India and China are similar in many ways. They are the world’s two most populous countries, are both emerging markets, and were the two largest economies in the world for hundreds of years up until the late 1800s.
But when it comes to economic development, the two nations are a world apart.
China’s economy bolted forward since their reform policies in the 1980s and 1990s. The privatization of businesses created immense amounts of wealth during this period, all while foreign investors rushed to take advantage of the imminent rise of China.
Meanwhile, India suffered during the same period. Rampant corruption, endless bureaucracy, inept politicians, lack of a clear legal structure, and many other challenges held the country back.
China’s Economic Slowdown
China’s GDP growth in 2014 was 7.5% – the slowest pace in 24 years, which represents a new trend of slower growth which worries investors and businesses.
Even Beijing has shown public concern, which is notable for a government usually secretive about such things. Chinese Premier Li Keqiang told a parliamentary meeting that the growth target for 2015 will be 7%. He also stressed some of the nation’s structural issues.
“Deep-seated problems in the country’s economic development are becoming more obvious. The difficulties we are facing this year could be bigger than last year. The new year is a crucial year for deepening all-round reforms,” he said.
One of the most important problems in China is corruption. Senior officials in Beijing have vowed to tackle corruption and some of the largest companies in China, such as Sinopec, have been publicly called out and told to clean up their act.
Premier Li in particular has shown that the fight against corruption is one of his main focuses. He said China will show “zero-tolerance” for corrupt executives and officials regardless of “how senior his position is”. It’s estimated that corruption costs the Chinese economy over US$100 billion per year.
In addition, rising wages are causing weak export growth, fixed-asset investment is near a 13-year low, concerns about a property bubble are worrying economists, low oil prices and demand are causing deflationary pressure, and lending data from banks remain poor – just to name a few more issues.
The 21st Century: The Indian Century?
Thankfully, India’s economy is picking up steam and may be able to help drive global growth well into the future. The World Bank forecasts that India’s GDP growth rate will surpass China’s by 2017, reaching 7% compared to a prediction of 6.9% in China.
It won’t stop there. Projections by Cebr Global’s World Economic League Table (WELT) say that India will become the world’s third largest economy by 2030. Some experts even claim that India will become the world’s largest in the longer-term, as China faces a demographic shift.
Investors have just recently begun to have a more positive outlook towards the Indian economy. Prime Minister Narendra Modi was elected in 2014 and initiated measures aimed at increasing competitiveness, improving infrastructure and government services, and making life easier for businesses.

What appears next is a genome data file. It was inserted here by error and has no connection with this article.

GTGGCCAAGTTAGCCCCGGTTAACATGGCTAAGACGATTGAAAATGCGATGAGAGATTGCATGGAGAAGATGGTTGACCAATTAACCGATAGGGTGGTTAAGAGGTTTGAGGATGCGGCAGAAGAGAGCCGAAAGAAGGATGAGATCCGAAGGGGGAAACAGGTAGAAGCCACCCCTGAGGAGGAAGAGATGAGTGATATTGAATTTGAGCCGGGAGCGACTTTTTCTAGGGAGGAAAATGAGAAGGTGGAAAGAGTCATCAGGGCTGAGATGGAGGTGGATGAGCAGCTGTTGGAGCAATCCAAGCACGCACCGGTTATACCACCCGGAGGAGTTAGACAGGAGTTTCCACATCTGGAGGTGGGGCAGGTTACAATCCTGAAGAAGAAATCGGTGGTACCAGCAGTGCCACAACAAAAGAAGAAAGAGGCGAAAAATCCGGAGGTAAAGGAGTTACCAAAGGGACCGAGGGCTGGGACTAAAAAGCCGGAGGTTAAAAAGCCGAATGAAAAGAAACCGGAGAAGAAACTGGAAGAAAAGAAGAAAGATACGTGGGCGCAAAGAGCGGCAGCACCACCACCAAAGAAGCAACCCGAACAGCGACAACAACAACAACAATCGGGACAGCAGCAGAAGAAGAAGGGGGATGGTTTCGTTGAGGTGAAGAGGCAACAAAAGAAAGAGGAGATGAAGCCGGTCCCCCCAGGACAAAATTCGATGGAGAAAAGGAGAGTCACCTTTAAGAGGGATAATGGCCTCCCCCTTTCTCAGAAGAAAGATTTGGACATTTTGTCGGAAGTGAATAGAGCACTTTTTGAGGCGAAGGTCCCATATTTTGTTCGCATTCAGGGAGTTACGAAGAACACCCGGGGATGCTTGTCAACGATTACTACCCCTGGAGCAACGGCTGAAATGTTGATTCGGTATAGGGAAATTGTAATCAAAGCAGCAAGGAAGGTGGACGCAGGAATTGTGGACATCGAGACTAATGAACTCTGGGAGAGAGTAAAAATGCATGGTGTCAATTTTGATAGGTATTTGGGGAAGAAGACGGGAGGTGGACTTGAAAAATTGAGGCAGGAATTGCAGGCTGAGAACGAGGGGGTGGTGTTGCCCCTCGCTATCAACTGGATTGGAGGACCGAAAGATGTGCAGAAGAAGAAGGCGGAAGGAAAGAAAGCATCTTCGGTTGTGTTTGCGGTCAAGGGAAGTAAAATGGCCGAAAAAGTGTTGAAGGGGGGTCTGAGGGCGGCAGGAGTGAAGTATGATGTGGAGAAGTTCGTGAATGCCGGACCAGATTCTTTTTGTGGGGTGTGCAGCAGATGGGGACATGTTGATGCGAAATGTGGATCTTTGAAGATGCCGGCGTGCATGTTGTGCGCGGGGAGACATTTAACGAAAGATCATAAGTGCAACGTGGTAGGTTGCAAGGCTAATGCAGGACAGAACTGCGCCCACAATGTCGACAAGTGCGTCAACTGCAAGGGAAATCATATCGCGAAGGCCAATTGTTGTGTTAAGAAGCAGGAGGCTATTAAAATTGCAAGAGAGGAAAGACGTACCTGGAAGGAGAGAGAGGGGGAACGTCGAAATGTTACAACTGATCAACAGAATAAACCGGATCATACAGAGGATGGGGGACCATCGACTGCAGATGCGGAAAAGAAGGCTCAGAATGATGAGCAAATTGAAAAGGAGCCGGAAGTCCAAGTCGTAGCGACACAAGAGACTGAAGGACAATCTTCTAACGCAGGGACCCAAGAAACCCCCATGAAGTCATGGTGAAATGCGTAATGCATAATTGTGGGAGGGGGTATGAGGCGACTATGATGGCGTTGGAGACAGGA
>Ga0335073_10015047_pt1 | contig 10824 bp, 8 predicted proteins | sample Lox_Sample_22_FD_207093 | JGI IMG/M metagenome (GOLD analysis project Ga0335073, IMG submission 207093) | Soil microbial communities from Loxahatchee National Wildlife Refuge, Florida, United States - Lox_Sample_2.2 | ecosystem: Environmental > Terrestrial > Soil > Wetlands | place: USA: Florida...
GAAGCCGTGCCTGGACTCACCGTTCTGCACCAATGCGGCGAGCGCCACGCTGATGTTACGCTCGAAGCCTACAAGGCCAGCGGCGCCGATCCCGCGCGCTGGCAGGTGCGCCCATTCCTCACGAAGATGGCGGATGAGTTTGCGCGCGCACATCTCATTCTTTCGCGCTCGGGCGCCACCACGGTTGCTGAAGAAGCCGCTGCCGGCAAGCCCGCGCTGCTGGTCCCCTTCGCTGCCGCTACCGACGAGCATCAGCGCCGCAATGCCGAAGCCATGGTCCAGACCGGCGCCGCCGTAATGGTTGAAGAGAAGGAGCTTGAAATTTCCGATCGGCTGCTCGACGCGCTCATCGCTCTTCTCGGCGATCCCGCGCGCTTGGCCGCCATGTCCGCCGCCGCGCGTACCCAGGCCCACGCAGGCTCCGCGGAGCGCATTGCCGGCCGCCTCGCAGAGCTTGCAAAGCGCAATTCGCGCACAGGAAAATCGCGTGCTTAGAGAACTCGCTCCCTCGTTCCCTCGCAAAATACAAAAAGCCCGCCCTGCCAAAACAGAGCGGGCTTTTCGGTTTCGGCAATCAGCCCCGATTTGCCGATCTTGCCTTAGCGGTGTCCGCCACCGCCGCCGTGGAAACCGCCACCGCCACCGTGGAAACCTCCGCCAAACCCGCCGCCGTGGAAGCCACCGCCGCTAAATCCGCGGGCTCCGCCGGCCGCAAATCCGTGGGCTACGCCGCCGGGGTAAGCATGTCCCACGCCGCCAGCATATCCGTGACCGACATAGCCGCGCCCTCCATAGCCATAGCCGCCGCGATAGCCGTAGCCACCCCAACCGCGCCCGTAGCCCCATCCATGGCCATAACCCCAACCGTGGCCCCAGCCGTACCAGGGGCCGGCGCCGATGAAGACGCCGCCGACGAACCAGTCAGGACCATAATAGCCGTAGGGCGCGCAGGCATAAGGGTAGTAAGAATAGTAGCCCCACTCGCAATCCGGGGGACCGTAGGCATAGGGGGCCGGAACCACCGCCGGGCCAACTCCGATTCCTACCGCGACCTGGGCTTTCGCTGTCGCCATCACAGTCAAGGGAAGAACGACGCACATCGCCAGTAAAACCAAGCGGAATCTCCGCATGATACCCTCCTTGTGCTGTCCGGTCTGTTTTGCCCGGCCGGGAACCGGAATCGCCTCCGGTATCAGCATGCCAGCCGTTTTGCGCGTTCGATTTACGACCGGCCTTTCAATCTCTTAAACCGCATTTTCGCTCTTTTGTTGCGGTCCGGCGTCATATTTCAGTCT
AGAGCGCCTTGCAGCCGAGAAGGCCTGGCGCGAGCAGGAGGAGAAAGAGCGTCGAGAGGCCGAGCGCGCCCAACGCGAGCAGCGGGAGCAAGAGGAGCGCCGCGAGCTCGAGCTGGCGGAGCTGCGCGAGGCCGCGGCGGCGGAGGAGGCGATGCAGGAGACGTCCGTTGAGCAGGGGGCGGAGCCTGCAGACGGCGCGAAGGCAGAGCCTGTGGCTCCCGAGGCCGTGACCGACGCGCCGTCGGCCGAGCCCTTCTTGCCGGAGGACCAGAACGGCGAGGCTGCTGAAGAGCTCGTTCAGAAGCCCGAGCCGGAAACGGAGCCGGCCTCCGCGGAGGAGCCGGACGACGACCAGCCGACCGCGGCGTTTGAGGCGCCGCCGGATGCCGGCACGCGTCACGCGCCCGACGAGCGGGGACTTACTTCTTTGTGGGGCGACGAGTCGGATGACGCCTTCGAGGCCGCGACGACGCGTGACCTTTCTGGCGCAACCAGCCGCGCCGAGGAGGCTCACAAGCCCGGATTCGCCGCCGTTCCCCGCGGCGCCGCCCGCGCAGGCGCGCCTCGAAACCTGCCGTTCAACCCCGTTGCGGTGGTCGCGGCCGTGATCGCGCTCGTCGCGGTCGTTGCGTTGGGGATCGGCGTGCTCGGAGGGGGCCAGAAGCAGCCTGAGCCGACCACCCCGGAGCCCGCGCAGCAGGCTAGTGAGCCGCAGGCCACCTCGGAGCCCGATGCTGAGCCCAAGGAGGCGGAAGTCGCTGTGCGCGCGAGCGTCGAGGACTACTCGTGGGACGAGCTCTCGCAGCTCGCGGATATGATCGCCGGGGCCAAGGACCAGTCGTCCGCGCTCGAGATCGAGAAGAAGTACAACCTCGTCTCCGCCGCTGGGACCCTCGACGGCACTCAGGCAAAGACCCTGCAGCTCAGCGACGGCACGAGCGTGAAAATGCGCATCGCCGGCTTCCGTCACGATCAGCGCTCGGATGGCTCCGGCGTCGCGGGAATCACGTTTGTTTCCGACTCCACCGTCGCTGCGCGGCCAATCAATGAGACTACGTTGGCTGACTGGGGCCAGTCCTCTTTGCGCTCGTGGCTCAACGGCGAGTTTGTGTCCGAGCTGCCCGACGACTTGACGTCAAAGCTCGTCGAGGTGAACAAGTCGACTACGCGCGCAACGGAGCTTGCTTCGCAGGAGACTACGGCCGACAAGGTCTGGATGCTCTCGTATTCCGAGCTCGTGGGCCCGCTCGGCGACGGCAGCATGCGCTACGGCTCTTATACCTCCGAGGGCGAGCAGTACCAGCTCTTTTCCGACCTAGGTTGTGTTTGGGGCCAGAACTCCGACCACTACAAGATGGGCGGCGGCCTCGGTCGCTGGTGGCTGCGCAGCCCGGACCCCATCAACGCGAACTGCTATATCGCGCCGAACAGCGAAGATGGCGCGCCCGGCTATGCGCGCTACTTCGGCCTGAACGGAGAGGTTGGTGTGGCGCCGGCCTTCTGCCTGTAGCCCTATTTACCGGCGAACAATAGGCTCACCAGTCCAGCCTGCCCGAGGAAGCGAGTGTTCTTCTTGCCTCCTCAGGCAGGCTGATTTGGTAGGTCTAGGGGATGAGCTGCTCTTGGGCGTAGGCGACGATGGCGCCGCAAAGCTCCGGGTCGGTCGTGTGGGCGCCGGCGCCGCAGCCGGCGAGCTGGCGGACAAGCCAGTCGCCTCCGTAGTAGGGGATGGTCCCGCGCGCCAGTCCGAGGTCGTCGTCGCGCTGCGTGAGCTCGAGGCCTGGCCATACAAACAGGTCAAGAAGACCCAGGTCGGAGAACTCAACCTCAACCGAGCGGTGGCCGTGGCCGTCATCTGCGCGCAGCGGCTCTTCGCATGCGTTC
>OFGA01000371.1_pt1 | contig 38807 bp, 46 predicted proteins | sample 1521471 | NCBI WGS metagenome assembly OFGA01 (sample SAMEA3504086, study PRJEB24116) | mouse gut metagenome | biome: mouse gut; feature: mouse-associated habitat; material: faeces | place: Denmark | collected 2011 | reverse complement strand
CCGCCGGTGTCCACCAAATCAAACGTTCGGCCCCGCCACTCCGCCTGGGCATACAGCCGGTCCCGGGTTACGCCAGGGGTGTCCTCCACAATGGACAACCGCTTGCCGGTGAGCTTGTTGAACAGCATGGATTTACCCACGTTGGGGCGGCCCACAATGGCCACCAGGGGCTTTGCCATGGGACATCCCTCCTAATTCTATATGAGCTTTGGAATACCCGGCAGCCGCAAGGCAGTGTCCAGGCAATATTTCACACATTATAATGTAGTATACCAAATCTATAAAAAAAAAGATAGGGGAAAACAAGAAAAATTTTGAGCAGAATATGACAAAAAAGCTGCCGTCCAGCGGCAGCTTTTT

Arguably, reforms such as these will make all the difference. While China has supported entrepreneurship, mandatory education, and international investment for several decades, India has consistently lagged behind.
High-tax rates, bureaucracy, and lack of government support for SMEs (Small and Medium Enterprises) has stifled wealth creation in India. At the same time, public schooling is notoriously poor and education is not mandatory. This has led to an uneducated workforce and a literacy rate of only 74%.
In short, leadership determined to spearhead much needed policies is what China had in the late 80s and early 90s, but is something India only had since last year. Now that India has a seemingly committed government, the future looks bright for the world’s largest democracy.
India vs. China: Which is Better to Invest In?
While China may be facing a “slowdown”, the country was still was among the best performing in the world last year. Its long term prospects remain very attractive.
From 1979 until 2010, the average GDP growth rate in China was 9.9%. No one should expect numbers in the upper single digits and lower double digits anymore. But most nations would give almost anything for even 6%-7% growth.
Likewise, India is attractive to companies and investors for reasons which we’ve already explained.
It’s hard to determine whether Chinese stocks or their Indian counterparts will perform better over the short, medium, or long-term. We recommend that investors have sufficient exposure to both places within an already diversified portfolio.
Why should there be an “India vs. China” when you can easily invest in both?
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